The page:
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Science Spotlight from this week's observations

Proposal ID = 12304
Principle Investigator =  Jon A. Holtzman  -  New Mexico State University 
Title = "Metallicity Distribution Functions of 4 Local Group Dwarf Galaxies"
Time = Mar 24, 2012 10:37:03 - 14:56:47
Target =  LEO-II
Instrument = WFC3/UVIS, WFC3/IR


The most direct way to study the star formation history of the universe is to observe very distant galaxies. Since it takes billions of years for the light to reach us, we see galaxies as they appeared billions of years ago. In this way we can observe galaxies as they appeared when they were young, only a few hundred million years after the Big Bang in some cases. A problem with this direct approach is that only the brightest, most massive galaxies can be seen this far away. These extremely bright galaxies are not typical of average galaxies, including our own Milky Way galaxy. Fortunately, there is another way to study the star formation rate of more typical galaxies, namely by looking at the metallicity distribution of individual stars in dwarf galaxies in the Local Group (i.e., galaxies within 1 Mpc of the Milky Way). There is a strong correlation between metallicity and age, so observing the metallicity distribution provides a means of estimating star formation histories. It is believed that the Milky Way was largely formed by the merging of large numbers of dwarf galaxies. Hence, by determining the metallicity distribution of dwarf galaxies we are essentially studying the star formation history of the Milky Way. Dwarf galaxies therefore provide a "fossil record" of how star formation has proceeded in the universe.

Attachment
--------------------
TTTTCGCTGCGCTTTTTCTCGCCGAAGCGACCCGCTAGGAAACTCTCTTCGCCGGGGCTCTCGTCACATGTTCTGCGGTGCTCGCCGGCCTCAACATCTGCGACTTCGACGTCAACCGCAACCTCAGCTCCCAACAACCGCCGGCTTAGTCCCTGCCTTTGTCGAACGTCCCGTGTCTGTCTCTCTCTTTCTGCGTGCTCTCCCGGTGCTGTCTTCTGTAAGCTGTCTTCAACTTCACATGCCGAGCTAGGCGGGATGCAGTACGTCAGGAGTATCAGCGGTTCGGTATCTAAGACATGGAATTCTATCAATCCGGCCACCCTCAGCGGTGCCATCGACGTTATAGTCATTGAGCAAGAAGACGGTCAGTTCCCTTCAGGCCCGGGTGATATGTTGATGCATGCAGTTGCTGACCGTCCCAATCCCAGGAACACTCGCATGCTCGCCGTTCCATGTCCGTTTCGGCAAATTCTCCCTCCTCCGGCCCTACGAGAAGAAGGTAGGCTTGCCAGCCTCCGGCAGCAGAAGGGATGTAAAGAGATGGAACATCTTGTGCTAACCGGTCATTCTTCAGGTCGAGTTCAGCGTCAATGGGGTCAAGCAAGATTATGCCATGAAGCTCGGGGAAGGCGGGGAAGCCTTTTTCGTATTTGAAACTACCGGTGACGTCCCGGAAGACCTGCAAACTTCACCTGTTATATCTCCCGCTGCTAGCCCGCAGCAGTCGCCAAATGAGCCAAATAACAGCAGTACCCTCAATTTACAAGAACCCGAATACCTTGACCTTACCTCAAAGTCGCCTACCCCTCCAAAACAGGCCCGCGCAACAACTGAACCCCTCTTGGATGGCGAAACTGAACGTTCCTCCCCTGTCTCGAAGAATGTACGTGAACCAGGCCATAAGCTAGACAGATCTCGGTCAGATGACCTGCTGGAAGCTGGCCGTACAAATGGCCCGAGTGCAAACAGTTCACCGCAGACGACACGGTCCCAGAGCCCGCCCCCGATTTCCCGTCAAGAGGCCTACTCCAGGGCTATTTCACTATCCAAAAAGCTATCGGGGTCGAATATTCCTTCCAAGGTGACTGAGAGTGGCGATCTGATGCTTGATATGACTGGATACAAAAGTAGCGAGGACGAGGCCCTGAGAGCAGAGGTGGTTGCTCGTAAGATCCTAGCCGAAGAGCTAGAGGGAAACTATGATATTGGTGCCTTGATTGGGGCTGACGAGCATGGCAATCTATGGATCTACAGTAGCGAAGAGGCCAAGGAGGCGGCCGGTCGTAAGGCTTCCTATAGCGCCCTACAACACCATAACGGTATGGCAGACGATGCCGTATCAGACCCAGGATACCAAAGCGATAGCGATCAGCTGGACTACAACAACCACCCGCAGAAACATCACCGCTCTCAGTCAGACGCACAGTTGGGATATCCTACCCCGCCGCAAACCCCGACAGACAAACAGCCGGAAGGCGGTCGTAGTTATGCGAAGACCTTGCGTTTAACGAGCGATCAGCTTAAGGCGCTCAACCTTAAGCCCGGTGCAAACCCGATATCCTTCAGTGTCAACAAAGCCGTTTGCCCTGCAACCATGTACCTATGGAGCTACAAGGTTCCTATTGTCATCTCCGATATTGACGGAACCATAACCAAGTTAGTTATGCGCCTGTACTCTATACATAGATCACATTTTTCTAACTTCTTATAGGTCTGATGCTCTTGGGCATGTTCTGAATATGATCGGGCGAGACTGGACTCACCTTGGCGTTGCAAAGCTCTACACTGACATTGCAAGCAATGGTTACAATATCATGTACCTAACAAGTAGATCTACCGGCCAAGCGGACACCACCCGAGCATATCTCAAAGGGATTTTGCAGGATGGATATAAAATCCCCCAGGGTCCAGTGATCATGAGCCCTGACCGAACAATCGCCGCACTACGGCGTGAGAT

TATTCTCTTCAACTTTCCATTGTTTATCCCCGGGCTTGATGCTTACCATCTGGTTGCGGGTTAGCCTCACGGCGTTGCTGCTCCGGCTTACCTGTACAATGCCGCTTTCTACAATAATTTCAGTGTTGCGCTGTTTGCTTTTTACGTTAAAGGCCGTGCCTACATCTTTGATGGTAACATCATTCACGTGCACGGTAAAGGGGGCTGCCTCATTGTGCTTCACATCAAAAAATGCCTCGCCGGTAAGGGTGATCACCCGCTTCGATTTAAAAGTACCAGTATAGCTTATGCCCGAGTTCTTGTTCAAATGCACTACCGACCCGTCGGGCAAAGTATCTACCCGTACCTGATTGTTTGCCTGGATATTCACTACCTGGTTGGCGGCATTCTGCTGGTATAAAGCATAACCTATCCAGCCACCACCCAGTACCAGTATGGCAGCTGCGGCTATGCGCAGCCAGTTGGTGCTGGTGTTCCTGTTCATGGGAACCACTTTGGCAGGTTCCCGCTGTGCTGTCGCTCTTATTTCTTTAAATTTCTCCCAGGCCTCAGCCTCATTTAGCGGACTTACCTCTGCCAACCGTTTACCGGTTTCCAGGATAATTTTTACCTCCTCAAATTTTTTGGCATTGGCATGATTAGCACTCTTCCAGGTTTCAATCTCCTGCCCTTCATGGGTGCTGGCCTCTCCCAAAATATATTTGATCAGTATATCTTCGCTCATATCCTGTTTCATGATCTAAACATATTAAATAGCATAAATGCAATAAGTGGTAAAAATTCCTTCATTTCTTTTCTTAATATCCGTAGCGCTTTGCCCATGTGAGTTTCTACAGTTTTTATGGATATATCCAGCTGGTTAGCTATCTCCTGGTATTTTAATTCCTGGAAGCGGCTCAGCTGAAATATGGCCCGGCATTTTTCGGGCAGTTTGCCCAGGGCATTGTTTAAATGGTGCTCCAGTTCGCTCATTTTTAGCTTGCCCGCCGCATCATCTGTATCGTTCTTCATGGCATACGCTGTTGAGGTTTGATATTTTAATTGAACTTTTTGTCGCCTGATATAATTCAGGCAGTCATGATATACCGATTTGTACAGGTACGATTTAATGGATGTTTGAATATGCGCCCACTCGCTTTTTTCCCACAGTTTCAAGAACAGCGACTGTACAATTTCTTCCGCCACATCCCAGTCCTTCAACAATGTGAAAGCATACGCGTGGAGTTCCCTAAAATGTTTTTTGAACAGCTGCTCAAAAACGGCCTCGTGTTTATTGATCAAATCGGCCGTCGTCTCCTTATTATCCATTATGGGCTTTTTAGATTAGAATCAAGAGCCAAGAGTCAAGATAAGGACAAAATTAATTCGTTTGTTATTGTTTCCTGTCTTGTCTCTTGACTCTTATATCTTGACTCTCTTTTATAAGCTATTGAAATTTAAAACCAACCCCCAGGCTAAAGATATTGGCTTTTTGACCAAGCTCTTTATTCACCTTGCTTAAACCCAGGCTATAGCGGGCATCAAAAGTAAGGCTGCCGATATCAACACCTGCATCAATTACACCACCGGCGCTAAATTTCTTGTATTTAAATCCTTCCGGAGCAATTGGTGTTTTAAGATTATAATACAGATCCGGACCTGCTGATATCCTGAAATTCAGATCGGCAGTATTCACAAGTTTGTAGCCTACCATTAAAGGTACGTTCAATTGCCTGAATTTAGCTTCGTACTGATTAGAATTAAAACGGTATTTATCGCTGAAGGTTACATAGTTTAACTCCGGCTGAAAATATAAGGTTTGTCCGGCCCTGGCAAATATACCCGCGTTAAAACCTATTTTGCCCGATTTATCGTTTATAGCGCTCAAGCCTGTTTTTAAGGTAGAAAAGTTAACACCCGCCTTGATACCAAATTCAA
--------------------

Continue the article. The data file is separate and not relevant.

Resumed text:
Paraphrasing from the abstract:

We will measure metallicity distribution functions (MDFs) in four Local Group dwarf galaxies (Leo I, Leo II, Phoenix, and IC 1613) using a new medium band filter available with WFC3 that covers the Ca H and K lines -- the strongest metal absorption lines in the visible spectrum of cooler stars. In addition to the Ca filter (F390M), we will obtain broadband observations in several optical and near-IR filters. Together, these will yield metallicity measurements with an accuracy of about 0.2 dex for giants brighter than the red clump. Unlike broadband colors, our multi-band metallicity measurements will be insensitive to age variations in the population and reddening uncertainties or variations. The photometric metallicities will allow us to construct MDFs with almost an order of magnitude more stars than has been obtained from the ground for Leo I and Leo II, and hence will provide more stringent constraints on the number of rarer, more metal-poor stars; these will provide the first measurements of the metallicity distribution function in Phoenix and IC1613. The four galaxies span a wide range of different star formation histories. The MDFs will constrain models of cyhemical evolution and improve the derivation of the star formation histories.

You can find most of this information and more from the following webpage: by entering "12304" in the Prop. ID box.